Looked After children often experience complex traumatic stress resulting from disrupted attachments, multiple caregivers, and exposure to abuse and neglect; these factors may occur prior to becoming Looked After, or result from experiences in the care system. Such events can affect the emotional wellbeing of children and young people and those caring for them; affecting carers’ ability to respond in a trauma-informed manner and causing compassion fatigue or neurological ‘blocked care’. When planning to prevent or ameliorate the impact of this, in order to support placement stability and Looked After children’s emotional wellbeing, it is necessary to begin with exploring carers’ experiences.
Through my previous research with foster carers (as part of an MSc in Psychological Trauma) I proposed the ‘Fostering Self’ model of identity. This model recognises foster carers’ dual role-identities (of personal ‘parent’ and professional ‘carer’), and promotes a restorative, reflective space to provide mitigating responses to personal and organisational vicarious trauma and compassion fatigue in settings where adults work with or care for individuals with unresolved childhood trauma. The model therefore aims to support foster placement stability through supporting foster carer wellbeing.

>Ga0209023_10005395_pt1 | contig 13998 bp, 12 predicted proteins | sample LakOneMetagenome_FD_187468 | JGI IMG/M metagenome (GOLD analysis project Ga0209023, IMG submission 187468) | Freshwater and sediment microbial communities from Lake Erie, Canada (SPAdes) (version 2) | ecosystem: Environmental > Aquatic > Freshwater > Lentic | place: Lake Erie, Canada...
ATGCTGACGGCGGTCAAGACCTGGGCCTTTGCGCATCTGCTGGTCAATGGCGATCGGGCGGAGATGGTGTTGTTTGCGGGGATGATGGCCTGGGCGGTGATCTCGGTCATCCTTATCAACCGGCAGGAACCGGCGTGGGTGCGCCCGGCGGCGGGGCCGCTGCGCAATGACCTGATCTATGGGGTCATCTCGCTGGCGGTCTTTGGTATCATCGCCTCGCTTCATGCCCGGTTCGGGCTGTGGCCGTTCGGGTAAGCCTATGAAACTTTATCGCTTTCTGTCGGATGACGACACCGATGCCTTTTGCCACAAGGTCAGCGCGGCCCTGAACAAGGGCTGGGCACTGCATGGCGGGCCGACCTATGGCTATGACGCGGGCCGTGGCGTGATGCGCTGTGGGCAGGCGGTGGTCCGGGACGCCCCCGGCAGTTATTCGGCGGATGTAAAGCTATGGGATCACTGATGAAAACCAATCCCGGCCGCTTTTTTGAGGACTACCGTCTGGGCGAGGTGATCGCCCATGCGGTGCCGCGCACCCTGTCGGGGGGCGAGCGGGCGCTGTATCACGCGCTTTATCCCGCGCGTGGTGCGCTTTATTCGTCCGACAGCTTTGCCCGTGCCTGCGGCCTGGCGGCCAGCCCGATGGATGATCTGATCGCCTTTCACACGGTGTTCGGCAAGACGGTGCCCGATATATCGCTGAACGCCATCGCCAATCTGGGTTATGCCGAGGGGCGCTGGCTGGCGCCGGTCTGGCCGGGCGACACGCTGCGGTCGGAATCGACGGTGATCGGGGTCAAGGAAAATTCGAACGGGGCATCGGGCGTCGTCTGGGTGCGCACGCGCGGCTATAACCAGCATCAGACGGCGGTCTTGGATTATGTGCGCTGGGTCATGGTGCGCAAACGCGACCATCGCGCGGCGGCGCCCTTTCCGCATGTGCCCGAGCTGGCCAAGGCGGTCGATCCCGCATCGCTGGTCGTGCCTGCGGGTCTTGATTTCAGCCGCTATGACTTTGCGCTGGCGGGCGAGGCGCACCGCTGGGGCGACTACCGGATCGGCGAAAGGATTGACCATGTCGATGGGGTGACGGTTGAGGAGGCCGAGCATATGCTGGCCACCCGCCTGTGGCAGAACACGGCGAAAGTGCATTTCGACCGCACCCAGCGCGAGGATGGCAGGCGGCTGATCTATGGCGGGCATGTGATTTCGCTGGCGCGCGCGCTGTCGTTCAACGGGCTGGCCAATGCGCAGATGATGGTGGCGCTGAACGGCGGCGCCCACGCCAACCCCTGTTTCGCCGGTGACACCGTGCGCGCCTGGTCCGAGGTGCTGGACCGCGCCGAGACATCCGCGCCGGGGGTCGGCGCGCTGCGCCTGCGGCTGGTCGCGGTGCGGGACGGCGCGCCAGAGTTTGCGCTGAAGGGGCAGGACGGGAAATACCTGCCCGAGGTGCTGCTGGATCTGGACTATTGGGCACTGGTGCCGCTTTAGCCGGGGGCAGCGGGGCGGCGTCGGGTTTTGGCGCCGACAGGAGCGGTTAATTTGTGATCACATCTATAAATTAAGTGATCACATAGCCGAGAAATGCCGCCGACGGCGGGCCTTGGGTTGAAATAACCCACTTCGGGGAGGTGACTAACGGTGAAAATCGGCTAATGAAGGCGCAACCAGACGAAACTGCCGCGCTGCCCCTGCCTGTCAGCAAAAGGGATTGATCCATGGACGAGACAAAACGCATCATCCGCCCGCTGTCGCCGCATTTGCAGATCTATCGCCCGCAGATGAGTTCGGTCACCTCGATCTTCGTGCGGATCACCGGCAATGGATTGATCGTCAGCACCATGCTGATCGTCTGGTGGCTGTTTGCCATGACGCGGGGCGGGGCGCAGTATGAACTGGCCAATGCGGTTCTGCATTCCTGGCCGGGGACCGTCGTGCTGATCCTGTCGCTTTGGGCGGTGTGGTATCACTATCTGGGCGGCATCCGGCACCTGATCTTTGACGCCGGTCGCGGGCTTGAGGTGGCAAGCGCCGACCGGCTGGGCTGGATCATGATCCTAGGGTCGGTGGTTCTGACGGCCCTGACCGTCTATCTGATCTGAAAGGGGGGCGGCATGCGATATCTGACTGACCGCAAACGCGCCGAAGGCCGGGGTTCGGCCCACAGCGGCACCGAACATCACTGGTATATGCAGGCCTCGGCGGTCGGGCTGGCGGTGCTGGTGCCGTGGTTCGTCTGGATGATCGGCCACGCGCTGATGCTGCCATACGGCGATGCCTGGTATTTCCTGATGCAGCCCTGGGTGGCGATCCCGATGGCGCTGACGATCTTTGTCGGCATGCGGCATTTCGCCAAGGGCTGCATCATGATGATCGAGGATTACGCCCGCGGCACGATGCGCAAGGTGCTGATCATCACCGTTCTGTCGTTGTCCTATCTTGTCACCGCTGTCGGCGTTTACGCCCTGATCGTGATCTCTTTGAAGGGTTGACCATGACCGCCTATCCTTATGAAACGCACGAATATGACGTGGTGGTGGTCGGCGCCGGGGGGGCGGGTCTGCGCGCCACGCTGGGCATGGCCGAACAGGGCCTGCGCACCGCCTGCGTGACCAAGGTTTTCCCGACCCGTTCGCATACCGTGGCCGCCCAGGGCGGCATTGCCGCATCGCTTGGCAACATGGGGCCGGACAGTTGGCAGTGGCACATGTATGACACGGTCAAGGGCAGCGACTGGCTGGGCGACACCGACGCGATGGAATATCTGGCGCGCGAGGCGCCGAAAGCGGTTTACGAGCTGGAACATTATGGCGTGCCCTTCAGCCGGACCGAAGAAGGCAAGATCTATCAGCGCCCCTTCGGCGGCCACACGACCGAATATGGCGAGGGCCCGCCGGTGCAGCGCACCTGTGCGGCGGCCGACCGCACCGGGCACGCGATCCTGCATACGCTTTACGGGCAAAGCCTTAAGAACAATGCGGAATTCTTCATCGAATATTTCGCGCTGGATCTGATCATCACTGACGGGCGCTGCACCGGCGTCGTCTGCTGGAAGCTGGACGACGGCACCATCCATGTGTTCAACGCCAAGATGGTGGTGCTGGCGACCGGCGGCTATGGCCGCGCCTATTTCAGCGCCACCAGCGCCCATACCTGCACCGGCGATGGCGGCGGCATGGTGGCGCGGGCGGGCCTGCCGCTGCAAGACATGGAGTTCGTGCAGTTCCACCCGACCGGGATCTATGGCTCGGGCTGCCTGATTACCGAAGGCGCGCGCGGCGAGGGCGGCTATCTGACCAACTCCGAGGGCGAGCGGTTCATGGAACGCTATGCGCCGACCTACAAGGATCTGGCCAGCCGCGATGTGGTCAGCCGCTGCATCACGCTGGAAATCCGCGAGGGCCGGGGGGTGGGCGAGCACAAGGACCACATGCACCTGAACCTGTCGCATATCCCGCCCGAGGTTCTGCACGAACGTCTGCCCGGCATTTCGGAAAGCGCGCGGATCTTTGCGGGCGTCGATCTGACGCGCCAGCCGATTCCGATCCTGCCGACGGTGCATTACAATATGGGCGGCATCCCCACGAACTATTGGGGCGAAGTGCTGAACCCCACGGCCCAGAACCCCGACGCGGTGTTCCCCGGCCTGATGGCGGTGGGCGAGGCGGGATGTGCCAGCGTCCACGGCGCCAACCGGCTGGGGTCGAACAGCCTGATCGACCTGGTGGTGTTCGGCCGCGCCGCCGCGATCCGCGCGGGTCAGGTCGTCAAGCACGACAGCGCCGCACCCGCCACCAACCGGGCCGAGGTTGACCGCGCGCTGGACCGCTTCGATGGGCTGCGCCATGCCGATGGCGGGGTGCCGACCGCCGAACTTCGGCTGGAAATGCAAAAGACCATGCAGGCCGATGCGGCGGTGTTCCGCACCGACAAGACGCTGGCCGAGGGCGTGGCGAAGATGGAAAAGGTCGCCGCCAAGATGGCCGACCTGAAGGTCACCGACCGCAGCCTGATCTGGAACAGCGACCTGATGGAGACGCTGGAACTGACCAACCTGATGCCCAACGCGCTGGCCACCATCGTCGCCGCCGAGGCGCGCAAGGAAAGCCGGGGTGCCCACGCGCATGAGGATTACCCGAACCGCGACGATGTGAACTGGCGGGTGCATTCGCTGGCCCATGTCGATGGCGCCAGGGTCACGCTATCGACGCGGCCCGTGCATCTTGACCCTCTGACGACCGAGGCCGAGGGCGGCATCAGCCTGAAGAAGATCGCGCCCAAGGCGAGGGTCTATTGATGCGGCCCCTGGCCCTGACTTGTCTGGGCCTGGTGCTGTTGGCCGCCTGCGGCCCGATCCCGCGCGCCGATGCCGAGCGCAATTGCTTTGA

My thesis will explore, examine, and provide detailed analysis of the lived experiences of foster carers within a Local Authority setting, in order to understand the role of the ‘Fostering Self’ model of identity in supporting placement stability for Looked After children and young people.
- Develop the ‘Fostering Self’ theory and model.
- Explore Local Authority foster carers’ experiences of the ‘Fostering Self’ model of identity.
- Explore how the model could support placement stability.
- Consider challenges in applying the model, and potential solutions to these.